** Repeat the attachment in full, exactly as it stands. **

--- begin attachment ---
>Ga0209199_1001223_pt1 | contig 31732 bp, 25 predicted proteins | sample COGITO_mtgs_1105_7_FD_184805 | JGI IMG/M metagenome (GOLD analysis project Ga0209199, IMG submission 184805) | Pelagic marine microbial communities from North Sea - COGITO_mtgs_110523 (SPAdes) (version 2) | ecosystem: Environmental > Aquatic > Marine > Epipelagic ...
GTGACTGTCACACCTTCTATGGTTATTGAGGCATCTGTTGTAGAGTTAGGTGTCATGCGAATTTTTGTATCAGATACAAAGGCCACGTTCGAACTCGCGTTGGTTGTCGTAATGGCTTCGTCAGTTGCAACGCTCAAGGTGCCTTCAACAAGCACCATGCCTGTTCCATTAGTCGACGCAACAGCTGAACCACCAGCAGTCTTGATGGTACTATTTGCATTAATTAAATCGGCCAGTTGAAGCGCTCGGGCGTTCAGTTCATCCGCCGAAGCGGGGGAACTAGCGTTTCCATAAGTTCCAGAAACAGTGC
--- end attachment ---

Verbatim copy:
>Ga0209199_1001223_pt1 | contig 31732 bp, 25 predicted proteins | sample COGITO_mtgs_1105_7_FD_184805 | JGI IMG/M metagenome (GOLD analysis project Ga0209199, IMG submission 184805) | Pelagic marine microbial communities from North Sea - COGITO_mtgs_110523 (SPAdes) (version 2) | ecosystem: Environmental > Aquatic > Marine > Epipelagic ...
GTGACTGTCACACCTTCTATGGTTATTGAGGCATCTGTTGTAGAGTTAGGTGTCATGCGAATTTTTGTATCAGATACAAAGGCCACGTTCGAACTCGCGTTGGTTGTCGTAATGGCTTCGTCAGTTGCAACGCTCAAGGTGCCTTCAACAAGCACCATGCCTGTTCCATTAGTCGACGCAACAGCTGAACCACCAGCAGTCTTGATGGTACTATTTGCATTAATTAAATCGGCCAGTTGAAGCGCTCGGGCGTTCAGTTCATCCGCCGAAGCGGGGGAACTAGCGTTTCCATAAGTTCCAGAAACAGTGC